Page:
[wp-hackers] Grandchild themes

Otto otto at ottodestruct.com
Wed Jun 8 13:37:32 UTC 2011

On Wed, Jun 8, 2011 at 1:12 AM, Mike Schinkel
<mikeschinkel at newclarity.net> wrote:
> What makes more sense to me would be to package a Genesis Framework with each of what you currently call Child Themes thus letting me create child themes from them.  Much like what Justin Tadlock wrote:
> http://justintadlock.com/archives/2010/08/16/frameworks-parent-child-and-grandchild-themes
> A theme could even "bootstrap" the framework into a shared location so that multiple framework-dependent themes could be installed and share the one framework.  But, that's just my two cents and since I'm not running StudioPress I understand that these ideas probably won't make it into your products, but maybe others who write theme frameworks will try them? FWIW.

Just thinking out loud here...

Ideally, it should be a fairly straightforward mechanical process to
turn a child theme into a non-child by simply combining it with its
parent theme. Off the top of my head, this should work for almost all

1. Copy all files except style.css and functions.php from child to
parent, overwriting any dupes.

2. Copy child's functions from functions.php into parent's
functions.php. If naming conflicts arise, child function wins. If
designed properly, child should have no naming conflicts (don't use
pluggable functions folks, they're evil. Filters and action hooks work

3. Copy rules from style.css into parent. Dropping them at bottom of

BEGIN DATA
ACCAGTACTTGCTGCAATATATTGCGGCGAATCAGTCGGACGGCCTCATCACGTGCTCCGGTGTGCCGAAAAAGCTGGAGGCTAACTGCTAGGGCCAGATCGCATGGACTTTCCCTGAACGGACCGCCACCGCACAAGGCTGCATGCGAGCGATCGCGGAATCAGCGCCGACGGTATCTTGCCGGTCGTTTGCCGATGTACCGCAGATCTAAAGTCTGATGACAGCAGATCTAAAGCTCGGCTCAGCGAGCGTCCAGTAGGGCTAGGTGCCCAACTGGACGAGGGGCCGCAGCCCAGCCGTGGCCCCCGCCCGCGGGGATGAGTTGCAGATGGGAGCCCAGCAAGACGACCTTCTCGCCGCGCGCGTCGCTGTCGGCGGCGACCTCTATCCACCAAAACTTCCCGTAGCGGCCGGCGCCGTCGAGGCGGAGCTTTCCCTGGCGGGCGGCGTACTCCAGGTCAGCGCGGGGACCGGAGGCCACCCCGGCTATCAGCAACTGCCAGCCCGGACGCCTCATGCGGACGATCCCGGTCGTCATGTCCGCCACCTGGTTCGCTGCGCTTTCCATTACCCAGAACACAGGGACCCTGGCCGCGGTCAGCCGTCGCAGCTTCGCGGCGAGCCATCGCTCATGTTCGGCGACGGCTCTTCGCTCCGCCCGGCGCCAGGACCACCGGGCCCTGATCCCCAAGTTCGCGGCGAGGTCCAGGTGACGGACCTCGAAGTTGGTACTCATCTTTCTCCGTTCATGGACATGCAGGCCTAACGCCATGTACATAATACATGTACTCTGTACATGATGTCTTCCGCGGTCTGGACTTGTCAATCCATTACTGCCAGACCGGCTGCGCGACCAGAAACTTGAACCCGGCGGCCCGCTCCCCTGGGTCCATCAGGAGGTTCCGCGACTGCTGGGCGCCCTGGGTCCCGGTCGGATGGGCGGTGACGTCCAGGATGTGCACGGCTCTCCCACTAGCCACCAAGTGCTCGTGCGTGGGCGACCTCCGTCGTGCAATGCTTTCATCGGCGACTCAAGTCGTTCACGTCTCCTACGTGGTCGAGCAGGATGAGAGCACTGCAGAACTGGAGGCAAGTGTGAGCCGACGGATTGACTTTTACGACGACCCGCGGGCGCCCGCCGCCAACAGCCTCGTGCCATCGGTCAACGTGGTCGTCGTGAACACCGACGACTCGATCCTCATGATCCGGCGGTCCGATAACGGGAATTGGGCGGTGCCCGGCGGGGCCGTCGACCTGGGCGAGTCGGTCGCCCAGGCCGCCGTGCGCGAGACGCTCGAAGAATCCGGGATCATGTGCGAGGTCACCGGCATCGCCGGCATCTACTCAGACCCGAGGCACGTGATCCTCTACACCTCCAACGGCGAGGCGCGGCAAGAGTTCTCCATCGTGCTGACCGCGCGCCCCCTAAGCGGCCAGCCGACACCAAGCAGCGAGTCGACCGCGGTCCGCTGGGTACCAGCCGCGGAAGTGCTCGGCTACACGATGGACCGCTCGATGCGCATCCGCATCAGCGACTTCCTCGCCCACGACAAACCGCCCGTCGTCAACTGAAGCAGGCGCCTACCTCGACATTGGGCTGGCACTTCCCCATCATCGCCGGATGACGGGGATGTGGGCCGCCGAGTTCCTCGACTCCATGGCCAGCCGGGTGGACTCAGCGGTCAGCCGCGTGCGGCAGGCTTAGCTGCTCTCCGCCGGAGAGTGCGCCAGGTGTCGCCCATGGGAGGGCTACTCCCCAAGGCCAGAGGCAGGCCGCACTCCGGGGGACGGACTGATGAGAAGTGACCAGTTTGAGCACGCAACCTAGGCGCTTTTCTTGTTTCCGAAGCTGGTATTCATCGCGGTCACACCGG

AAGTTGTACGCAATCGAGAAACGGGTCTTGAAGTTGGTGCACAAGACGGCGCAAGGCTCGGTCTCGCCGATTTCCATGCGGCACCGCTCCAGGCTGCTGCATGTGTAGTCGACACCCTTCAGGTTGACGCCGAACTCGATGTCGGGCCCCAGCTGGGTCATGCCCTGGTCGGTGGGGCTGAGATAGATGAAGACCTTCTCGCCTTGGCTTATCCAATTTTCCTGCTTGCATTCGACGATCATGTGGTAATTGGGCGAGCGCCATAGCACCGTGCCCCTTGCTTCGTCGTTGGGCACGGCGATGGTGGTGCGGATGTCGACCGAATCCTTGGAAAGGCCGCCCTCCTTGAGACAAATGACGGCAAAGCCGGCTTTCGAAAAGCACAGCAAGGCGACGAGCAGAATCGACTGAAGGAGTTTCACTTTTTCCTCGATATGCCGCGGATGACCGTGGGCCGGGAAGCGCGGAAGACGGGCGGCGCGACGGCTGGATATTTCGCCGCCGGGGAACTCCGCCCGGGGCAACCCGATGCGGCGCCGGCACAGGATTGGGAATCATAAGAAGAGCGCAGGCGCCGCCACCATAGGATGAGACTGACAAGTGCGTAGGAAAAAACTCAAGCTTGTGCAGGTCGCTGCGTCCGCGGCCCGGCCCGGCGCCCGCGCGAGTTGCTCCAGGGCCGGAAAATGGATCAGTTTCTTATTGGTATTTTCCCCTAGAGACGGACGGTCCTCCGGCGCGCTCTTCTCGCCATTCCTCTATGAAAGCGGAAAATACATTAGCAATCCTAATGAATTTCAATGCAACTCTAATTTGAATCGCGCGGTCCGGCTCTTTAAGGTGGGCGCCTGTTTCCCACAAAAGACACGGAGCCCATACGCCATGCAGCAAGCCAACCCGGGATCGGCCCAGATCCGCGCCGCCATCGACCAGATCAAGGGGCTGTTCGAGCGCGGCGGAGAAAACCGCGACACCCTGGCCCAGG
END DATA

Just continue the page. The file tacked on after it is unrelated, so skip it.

style.css should work. Imports of other style files can be copied,
just not the import of the parent's style file.

That should work for pretty much any child theme, I'd think. Perhaps
there's a few edge cases I missed.

Note: A "framework" is not a separate entity, nor would I consider it
one. I'd distinguish between a "framework" being "a starting point to
build a theme on top of" vs. a "parent theme" which is a theme that
you want to use but make minor modifications to via a child theme.
Frameworks have themes built on them, but they don't have that done
via child themes. And "minor" modifications is obviously debatable, as
with CSS you can completely change the entire look and feel of a theme
without touching one line of PHP code.

Note that while we don't currently allow child themes in the extend
repository, that's certainly coming eventually, so it's something that
will have to be worked out. I would consider that a child theme which
is too "complex" being rejected or told to become a non-child theme.
Child themes, ideally, should only be limited to "minor" (there's that
word again) modifications. This leaves ample room for an end user to
modify and adjust them as needed. Child themes wouldn't be updated
often, unless the parent changed in a breaking way. That sort of
thing. And if that did happen, then the child should become a parent.

It would be an interesting challenge, BTW, for somebody to develop
code that converted a child into a parent automagically. :)


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